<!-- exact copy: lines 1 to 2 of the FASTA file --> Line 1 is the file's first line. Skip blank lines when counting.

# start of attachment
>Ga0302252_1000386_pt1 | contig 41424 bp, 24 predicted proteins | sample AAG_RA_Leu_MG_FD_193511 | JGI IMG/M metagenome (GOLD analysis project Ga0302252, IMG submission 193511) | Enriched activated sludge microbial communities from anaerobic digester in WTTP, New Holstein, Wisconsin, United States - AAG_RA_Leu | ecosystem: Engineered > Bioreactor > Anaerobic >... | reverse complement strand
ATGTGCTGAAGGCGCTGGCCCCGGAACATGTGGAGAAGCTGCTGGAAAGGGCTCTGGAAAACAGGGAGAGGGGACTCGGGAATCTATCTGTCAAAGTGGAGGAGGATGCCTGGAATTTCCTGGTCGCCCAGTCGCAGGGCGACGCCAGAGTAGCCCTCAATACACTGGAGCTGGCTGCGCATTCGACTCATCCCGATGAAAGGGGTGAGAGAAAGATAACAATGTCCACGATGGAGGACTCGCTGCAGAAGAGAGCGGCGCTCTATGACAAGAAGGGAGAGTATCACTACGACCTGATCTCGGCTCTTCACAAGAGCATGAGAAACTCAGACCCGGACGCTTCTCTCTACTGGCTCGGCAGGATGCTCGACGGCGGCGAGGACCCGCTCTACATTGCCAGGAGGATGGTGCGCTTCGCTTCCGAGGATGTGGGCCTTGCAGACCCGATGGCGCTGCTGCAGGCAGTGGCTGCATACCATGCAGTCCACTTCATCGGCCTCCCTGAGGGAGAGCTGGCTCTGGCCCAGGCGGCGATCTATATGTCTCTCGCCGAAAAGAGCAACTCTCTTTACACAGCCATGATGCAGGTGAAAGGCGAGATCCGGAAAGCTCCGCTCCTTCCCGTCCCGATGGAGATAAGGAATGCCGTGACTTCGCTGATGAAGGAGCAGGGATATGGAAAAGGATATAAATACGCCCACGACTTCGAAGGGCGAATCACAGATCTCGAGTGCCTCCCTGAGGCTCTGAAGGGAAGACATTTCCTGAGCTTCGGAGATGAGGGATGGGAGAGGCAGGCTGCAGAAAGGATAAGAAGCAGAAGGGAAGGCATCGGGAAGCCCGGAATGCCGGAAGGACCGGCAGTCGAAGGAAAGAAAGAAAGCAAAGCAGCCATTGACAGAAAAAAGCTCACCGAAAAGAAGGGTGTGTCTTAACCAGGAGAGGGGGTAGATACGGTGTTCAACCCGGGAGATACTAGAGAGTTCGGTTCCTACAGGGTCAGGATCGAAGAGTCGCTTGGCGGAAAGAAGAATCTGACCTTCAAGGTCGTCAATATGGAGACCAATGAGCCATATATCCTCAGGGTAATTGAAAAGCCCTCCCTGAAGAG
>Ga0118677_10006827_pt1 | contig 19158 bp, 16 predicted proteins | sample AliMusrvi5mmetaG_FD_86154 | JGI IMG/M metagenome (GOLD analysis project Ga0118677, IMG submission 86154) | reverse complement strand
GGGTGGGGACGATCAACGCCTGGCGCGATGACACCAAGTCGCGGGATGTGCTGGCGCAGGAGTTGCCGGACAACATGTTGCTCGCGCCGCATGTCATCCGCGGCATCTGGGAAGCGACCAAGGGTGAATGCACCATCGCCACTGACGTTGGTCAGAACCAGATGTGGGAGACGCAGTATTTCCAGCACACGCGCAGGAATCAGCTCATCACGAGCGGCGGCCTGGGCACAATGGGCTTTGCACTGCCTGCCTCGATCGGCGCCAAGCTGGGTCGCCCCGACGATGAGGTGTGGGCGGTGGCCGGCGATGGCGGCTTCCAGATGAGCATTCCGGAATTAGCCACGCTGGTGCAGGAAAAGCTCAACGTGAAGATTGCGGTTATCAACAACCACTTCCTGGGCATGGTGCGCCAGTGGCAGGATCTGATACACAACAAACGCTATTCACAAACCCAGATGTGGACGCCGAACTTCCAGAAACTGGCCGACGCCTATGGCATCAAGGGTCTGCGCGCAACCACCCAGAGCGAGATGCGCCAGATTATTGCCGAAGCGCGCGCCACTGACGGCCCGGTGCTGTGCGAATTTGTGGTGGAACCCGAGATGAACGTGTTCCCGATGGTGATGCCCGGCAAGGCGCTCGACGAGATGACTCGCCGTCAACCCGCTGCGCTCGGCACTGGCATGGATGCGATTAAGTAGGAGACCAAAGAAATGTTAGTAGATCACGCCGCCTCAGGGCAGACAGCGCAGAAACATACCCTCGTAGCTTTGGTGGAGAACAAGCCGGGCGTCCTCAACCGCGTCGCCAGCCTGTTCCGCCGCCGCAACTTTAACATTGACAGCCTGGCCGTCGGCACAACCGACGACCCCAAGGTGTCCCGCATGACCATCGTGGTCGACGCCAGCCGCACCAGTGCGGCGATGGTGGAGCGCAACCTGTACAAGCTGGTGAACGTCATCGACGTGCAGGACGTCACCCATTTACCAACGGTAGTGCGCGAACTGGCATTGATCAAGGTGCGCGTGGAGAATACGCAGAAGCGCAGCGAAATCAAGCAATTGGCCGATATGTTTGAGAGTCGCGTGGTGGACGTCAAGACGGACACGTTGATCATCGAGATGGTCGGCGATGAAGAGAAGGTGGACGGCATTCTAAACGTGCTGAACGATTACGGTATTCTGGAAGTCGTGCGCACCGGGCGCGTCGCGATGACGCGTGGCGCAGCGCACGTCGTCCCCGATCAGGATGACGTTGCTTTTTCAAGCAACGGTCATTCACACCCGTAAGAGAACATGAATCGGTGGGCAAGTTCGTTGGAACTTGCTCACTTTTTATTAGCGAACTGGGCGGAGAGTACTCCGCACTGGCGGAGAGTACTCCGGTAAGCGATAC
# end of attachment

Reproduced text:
>Ga0302252_1000386_pt1 | contig 41424 bp, 24 predicted proteins | sample AAG_RA_Leu_MG_FD_193511 | JGI IMG/M metagenome (GOLD analysis project Ga0302252, IMG submission 193511) | Enriched activated sludge microbial communities from anaerobic digester in WTTP, New Holstein, Wisconsin, United States - AAG_RA_Leu | ecosystem: Engineered > Bioreactor > Anaerobic >... | reverse complement strand
ATGTGCTGAAGGCGCTGGCCCCGGAACATGTGGAGAAGCTGCTGGAAAGGGCTCTGGAAAACAGGGAGAGGGGACTCGGGAATCTATCTGTCAAAGTGGAGGAGGATGCCTGGAATTTCCTGGTCGCCCAGTCGCAGGGCGACGCCAGAGTAGCCCTCAATACACTGGAGCTGGCTGCGCATTCGACTCATCCCGATGAAAGGGGTGAGAGAAAGATAACAATGTCCACGATGGAGGACTCGCTGCAGAAGAGAGCGGCGCTCTATGACAAGAAGGGAGAGTATCACTACGACCTGATCTCGGCTCTTCACAAGAGCATGAGAAACTCAGACCCGGACGCTTCTCTCTACTGGCTCGGCAGGATGCTCGACGGCGGCGAGGACCCGCTCTACATTGCCAGGAGGATGGTGCGCTTCGCTTCCGAGGATGTGGGCCTTGCAGACCCGATGGCGCTGCTGCAGGCAGTGGCTGCATACCATGCAGTCCACTTCATCGGCCTCCCTGAGGGAGAGCTGGCTCTGGCCCAGGCGGCGATCTATATGTCTCTCGCCGAAAAGAGCAACTCTCTTTACACAGCCATGATGCAGGTGAAAGGCGAGATCCGGAAAGCTCCGCTCCTTCCCGTCCCGATGGAGATAAGGAATGCCGTGACTTCGCTGATGAAGGAGCAGGGATATGGAAAAGGATATAAATACGCCCACGACTTCGAAGGGCGAATCACAGATCTCGAGTGCCTCCCTGAGGCTCTGAAGGGAAGACATTTCCTGAGCTTCGGAGATGAGGGATGGGAGAGGCAGGCTGCAGAAAGGATAAGAAGCAGAAGGGAAGGCATCGGGAAGCCCGGAATGCCGGAAGGACCGGCAGTCGAAGGAAAGAAAGAAAGCAAAGCAGCCATTGACAGAAAAAAGCTCACCGAAAAGAAGGGTGTGTCTTAACCAGGAGAGGGGGTAGATACGGTGTTCAACCCGGGAGATACTAGAGAGTTCGGTTCCTACAGGGTCAGGATCGAAGAGTCGCTTGGCGGAAAGAAGAATCTGACCTTCAAGGTCGTCAATATGGAGACCAATGAGCCATATATCCTCAGGGTAATTGAAAAGCCCTCCCTGAAGAG